Willis clearly is enjoying the ride and he couldn’t stop smiling when he was asked Monday about the prospect of facing Federer.

“I didn’t think I’d be answering these questions in a million years,” Willis said. “He’s a complete player. He’s a legend of the game. I’ve got a lot of respect for him. But I’ve got to go out and try to beat him.”

Other things to look for Wednesday at Wimbledon:

CROWDED SCHEDULE: Because of rain Tuesday that forced the suspension in progress or complete postponement of a total of 30 matches, the Day 3 schedule is packed with a mix of first- and second-round contests. The bad news: There are more showers in the forecast.

STOSUR-LISICKI: Sam Stosur, the 2011 U.S. Open champion, takes a 5-2 career record against Sabine Lisicki into their second-round match. But Lisicki is the one with far more success at Wimbledon, including a run to the 2013 final, one other semifinal appearance, and three more quarterfinals. In Stosur’s 13 previous trips to the All England Club, she has never been past the third round.

Auger-Aliassime, Shapovalov give Canada 1st Davis Cup title

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MALAGA, Spain — Felix Auger-Aliassime fell to his back behind the baseline, then waited for teammates to race off Canada’s bench and pile on top of him.

A few minutes later, the Canadians finally could lift the Davis Cup.

“I think of us all here, we’ve dreamt of this moment,” Auger-Aliassime said.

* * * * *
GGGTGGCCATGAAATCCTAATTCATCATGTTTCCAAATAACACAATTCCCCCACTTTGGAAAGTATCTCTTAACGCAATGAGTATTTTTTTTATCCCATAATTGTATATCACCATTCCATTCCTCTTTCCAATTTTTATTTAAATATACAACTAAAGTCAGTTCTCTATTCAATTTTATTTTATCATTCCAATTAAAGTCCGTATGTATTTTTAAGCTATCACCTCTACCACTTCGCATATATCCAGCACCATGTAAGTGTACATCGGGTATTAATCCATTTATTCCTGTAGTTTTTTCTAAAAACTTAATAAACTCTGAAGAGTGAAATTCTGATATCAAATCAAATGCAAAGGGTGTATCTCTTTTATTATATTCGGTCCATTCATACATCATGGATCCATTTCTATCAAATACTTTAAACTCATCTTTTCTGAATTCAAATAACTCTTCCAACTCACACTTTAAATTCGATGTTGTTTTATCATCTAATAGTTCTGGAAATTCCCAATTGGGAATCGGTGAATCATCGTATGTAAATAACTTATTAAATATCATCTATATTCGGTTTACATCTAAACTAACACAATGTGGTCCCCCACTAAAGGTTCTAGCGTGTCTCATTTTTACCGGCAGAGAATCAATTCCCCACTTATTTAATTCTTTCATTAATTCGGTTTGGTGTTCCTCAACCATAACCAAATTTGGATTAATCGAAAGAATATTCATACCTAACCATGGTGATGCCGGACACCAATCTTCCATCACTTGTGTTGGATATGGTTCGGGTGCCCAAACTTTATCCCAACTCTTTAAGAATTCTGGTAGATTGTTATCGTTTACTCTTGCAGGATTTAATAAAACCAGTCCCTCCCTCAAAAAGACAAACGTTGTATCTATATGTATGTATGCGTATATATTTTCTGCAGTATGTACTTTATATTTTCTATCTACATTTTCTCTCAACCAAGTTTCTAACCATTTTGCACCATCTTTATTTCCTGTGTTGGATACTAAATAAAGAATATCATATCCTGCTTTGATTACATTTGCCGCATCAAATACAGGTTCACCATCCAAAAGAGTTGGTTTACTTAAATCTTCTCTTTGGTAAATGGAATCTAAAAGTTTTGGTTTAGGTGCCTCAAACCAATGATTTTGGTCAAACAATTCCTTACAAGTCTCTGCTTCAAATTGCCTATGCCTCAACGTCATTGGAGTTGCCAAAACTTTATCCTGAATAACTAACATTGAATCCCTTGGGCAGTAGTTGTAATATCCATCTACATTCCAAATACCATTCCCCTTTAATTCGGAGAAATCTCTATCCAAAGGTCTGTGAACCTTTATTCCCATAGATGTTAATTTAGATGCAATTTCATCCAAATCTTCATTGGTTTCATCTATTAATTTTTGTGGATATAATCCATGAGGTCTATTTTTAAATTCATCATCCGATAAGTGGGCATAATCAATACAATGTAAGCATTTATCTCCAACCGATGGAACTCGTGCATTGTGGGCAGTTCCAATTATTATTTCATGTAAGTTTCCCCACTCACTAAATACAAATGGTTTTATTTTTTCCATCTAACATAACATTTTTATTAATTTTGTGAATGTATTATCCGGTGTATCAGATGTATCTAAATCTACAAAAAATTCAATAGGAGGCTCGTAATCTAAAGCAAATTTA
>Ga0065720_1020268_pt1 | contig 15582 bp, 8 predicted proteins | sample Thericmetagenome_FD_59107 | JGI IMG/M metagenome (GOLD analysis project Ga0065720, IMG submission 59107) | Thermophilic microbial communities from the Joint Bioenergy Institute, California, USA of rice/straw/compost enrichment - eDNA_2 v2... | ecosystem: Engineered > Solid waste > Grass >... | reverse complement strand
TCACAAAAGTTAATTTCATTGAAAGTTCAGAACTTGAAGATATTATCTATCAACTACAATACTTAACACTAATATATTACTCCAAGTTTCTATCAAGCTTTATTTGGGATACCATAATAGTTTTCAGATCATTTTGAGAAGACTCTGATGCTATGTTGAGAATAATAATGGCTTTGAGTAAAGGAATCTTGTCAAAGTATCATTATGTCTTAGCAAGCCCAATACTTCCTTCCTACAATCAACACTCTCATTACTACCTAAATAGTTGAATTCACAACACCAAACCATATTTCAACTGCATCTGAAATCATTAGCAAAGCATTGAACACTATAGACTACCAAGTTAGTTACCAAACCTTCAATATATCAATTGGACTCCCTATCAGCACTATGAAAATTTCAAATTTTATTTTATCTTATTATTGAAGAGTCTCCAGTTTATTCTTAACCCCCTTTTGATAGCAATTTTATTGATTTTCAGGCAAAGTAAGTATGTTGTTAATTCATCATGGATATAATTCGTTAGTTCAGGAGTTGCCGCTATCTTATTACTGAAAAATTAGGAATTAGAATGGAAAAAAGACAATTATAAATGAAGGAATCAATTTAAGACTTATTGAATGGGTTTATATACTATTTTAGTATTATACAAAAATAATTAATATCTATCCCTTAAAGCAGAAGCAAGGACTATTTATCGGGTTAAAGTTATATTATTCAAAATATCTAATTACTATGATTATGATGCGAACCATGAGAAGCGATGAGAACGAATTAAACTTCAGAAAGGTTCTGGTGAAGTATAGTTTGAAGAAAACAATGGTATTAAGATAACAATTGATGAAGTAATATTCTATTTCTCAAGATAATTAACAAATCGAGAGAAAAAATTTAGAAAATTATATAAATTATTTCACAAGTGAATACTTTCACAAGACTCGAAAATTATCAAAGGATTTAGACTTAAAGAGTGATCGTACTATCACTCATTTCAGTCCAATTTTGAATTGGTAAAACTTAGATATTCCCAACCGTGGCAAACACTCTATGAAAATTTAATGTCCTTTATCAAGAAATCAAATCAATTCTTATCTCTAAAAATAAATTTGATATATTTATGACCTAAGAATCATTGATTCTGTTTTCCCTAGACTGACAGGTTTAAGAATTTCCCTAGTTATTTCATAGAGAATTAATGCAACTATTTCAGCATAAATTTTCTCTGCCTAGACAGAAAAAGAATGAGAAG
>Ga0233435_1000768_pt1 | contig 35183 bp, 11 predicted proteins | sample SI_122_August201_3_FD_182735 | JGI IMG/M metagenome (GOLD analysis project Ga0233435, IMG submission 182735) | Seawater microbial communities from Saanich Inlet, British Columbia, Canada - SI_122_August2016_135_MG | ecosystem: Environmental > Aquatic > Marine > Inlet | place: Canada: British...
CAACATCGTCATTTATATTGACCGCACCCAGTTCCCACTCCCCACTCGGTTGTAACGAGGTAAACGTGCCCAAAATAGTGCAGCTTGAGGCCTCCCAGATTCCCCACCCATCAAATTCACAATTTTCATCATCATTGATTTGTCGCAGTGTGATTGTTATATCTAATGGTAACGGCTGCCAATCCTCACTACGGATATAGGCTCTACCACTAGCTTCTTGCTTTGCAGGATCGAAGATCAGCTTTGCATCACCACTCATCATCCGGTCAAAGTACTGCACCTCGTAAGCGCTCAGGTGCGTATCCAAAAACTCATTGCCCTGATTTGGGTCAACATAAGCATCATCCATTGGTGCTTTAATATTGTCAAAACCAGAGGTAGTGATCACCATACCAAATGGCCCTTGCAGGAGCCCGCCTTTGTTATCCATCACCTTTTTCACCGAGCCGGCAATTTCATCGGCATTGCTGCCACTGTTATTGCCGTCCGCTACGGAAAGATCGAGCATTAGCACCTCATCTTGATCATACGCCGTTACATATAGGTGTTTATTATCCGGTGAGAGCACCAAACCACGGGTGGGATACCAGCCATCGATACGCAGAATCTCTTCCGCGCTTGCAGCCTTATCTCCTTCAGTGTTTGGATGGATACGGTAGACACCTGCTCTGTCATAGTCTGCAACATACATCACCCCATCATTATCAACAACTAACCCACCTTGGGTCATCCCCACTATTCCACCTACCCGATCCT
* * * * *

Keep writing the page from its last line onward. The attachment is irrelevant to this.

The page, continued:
Canada won the title for the first time, beating Australia behind victories from Denis Shapovalov and Auger-Aliassime.

Auger-Aliassime secured the winning point when he downed Alex de Minaur 6-3, 6-4 after Shapovalov opened the day by rolling past Thanasi Kokkinakis 6-2, 6-4.

Seven years after leading Canada to the top of junior tennis, Auger-Aliassime, Shapovalov and their teammates finally got to lift the biggest team trophy in their sport.

“We wanted to grow up and be part of the team and try to help the country win the first title,” Shapovalov said, “so everything is just so surreal right now.”

Shapovalov had dropped both his singles matches this week and needed treatment on his back during a three-set loss in the semifinals to Lorenzo Sonego of Italy that lasted 3 hours, 15 minutes. But the left-hander moved quickly around the court, setting up angles to put away winners while racing to a 4-0 lead in the first set.